The departure may not be as radical as it first appears. For the past two years, the European Central Bank has been forced to take more unorthodox measures to counter dangerously low inflation rates — rates that are actually nearing deflation, which wrecks countries with high levels of debt. The prospect of even looser fiscal policies in the eurozone, such as higher taxes and spending, will worry Germany, which has a longstanding mistrust of eurozone largesse. However, Berlin would be even more hesitant to accept the other major option for stimulating demand: quantitative easing.
Another reason inflation is such a problem involves the relationships among eurozone members. The eurozone inflation rate has been dropping steadily ever since the euro crisis of 2012. Heavily indebted peripheral economies (France, Ireland, Italy and Spain) have a strong incentive to keep their inflation levels as high as possible, since high rates alleviate some of the pain of debt repayments.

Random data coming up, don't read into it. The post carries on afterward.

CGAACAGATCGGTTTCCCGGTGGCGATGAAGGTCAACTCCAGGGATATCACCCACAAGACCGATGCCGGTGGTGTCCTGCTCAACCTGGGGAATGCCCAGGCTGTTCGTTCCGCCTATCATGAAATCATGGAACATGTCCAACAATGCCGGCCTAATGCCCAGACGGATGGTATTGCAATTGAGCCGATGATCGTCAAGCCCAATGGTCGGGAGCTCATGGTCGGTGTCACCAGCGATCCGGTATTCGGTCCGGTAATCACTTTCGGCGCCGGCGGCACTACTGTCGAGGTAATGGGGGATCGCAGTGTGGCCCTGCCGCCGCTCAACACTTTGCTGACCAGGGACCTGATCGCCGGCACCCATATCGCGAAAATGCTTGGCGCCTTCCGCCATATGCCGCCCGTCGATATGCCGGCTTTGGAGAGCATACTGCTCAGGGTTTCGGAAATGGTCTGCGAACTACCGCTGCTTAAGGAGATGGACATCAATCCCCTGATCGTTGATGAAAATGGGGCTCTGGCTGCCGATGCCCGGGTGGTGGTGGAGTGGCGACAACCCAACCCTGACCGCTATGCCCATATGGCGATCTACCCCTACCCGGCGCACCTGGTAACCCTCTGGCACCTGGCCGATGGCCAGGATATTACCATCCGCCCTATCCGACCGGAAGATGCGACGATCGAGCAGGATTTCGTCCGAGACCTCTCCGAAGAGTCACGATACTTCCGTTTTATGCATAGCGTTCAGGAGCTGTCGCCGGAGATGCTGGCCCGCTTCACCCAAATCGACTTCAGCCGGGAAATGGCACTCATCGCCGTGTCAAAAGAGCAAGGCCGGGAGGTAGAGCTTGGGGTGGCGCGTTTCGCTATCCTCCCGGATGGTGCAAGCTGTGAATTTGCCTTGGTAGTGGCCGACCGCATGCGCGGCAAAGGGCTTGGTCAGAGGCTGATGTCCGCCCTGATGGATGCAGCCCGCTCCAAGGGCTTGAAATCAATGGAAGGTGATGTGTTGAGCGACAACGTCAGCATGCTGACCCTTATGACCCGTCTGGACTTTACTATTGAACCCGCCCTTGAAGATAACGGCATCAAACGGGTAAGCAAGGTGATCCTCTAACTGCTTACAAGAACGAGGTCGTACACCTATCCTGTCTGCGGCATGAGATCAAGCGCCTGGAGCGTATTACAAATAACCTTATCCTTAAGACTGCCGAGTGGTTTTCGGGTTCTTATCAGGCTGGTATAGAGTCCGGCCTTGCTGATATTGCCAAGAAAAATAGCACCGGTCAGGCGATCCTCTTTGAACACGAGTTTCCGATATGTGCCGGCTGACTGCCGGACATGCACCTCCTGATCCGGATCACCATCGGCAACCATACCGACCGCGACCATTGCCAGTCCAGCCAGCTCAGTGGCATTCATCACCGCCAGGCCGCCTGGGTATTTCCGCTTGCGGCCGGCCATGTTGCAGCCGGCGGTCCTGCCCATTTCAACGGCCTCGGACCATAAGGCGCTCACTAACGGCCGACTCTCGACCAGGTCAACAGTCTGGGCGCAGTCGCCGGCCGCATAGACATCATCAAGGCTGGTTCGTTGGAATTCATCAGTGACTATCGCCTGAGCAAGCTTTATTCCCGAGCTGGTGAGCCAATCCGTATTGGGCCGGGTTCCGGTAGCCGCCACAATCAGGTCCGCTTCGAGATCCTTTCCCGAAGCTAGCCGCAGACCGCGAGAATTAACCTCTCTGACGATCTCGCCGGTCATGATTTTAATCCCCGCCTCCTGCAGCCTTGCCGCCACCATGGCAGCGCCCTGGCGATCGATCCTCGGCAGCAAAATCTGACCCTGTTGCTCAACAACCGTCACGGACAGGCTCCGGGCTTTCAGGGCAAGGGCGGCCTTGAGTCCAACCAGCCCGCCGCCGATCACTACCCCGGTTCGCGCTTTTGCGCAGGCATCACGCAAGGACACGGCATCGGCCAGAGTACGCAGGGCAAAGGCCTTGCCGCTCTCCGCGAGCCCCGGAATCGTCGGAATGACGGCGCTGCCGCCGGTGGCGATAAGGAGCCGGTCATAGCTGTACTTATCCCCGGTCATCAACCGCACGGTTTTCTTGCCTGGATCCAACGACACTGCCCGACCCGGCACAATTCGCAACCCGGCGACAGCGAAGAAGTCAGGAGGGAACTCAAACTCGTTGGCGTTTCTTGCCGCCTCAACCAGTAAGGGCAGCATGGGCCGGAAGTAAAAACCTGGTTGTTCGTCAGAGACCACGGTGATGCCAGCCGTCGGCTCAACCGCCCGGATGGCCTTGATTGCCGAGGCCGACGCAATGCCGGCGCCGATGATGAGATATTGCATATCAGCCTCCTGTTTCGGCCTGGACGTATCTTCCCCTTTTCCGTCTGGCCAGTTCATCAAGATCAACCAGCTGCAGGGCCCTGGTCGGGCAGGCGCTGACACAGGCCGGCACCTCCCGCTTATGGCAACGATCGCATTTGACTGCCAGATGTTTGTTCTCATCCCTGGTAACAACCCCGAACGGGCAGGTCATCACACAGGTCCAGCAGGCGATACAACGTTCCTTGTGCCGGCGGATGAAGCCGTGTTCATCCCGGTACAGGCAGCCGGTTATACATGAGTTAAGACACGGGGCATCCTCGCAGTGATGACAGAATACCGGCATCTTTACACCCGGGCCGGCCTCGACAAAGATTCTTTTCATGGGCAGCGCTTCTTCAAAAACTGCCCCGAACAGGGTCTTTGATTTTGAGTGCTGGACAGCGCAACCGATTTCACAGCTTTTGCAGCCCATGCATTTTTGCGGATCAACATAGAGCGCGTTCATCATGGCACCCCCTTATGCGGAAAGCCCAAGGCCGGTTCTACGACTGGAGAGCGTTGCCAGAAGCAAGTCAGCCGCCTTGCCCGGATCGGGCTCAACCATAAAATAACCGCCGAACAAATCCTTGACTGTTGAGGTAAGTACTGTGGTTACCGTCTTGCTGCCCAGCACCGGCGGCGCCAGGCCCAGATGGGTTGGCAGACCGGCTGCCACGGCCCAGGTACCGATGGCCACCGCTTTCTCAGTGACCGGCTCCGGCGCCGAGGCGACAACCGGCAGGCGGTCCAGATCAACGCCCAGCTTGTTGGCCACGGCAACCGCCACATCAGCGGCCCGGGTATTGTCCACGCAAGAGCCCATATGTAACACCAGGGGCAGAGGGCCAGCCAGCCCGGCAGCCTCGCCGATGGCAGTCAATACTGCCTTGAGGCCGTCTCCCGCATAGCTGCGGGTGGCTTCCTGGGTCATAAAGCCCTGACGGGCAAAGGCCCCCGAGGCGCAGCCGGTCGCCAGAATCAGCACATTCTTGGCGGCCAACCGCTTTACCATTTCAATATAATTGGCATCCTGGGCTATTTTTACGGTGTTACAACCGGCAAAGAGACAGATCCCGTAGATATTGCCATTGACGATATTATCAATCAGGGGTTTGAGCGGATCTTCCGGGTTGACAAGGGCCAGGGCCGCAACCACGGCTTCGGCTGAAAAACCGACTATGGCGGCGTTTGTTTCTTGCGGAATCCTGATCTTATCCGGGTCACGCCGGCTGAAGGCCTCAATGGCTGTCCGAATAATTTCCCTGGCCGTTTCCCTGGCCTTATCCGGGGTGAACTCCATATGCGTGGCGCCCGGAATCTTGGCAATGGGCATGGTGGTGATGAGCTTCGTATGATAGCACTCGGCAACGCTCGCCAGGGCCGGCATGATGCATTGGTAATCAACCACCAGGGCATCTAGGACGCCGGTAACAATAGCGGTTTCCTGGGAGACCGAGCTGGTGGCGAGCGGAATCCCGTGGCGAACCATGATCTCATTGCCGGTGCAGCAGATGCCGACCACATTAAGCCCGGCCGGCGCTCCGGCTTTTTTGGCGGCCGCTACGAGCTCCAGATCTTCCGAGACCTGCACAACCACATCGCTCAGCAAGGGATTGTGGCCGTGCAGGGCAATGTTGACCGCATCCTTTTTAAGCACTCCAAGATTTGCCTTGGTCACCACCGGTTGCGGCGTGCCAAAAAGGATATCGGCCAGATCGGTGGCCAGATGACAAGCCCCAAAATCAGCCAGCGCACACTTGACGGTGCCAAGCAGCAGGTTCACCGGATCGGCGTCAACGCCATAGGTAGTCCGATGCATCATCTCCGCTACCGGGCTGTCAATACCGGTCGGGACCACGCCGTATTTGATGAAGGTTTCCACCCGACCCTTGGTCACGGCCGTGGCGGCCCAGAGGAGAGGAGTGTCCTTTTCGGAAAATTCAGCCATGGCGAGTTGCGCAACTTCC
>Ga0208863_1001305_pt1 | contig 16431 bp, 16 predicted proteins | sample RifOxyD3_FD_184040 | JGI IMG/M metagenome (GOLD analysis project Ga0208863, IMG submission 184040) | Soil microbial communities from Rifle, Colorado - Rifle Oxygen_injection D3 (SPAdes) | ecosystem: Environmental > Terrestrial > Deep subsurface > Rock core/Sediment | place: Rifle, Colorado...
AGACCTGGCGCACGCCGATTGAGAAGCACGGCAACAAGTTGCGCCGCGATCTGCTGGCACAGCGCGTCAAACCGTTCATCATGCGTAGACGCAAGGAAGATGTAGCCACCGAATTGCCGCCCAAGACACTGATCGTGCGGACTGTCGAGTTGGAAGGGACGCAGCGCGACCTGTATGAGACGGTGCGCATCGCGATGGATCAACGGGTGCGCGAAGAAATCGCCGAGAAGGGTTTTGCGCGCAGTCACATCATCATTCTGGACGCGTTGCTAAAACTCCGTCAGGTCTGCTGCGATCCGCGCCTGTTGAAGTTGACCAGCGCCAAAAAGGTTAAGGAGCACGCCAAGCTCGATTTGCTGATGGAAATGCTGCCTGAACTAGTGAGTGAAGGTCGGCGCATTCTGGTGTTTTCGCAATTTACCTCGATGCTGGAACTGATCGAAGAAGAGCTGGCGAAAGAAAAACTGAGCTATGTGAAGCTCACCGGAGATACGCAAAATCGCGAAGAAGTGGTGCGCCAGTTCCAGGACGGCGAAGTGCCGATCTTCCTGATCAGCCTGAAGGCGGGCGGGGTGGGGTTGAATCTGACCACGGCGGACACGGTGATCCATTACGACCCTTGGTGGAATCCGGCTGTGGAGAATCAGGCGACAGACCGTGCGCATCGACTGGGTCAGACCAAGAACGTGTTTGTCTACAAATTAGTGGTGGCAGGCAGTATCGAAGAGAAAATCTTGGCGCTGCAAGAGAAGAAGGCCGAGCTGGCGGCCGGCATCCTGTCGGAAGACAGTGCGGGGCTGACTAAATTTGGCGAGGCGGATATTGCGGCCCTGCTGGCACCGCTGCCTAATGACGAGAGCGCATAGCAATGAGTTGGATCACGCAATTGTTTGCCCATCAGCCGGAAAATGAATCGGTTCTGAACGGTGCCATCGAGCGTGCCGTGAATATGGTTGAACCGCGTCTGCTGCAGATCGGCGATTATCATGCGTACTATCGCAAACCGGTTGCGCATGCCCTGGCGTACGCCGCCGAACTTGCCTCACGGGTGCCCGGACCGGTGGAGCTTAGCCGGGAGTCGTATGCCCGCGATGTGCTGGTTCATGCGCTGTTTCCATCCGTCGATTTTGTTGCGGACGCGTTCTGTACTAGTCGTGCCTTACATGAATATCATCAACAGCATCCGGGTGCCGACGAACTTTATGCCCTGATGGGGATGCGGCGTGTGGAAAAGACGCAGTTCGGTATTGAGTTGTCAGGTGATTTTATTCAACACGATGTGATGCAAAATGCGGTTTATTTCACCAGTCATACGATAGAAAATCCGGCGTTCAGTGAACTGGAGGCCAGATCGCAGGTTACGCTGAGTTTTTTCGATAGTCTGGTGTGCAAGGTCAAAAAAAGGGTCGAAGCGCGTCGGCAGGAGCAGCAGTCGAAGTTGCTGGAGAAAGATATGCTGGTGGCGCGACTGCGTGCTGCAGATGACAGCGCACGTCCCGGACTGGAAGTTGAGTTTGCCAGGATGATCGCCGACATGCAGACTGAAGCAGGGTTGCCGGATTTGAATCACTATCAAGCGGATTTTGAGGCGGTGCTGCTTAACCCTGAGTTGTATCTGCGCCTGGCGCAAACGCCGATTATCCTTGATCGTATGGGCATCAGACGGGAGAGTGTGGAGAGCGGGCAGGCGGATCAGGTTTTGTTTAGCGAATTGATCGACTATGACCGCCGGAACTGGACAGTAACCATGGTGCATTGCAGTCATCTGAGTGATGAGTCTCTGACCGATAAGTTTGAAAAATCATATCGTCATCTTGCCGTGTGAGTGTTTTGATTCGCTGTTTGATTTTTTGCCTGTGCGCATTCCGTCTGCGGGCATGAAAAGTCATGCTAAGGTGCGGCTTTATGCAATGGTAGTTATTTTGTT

Meanwhile, competitiveness relative to Germany has complicated the situation. Before the eurozone was created, countries became more competitive by devaluing their currency. But that was no longer possible once those countries entered a monetary union. Their only recourse was to keep inflation lower than that of the strongest country in the union: Germany, which keeps its unit costs extremely low largely through reforms undertaken at the beginning of the last decade. So as eurozone inflation fell, eurozone economies had a hard time remaining competitive without slipping into deflation. Now, very low inflation levels benefit no one, least of all the fragile economies that are trying to grow while managing their debt.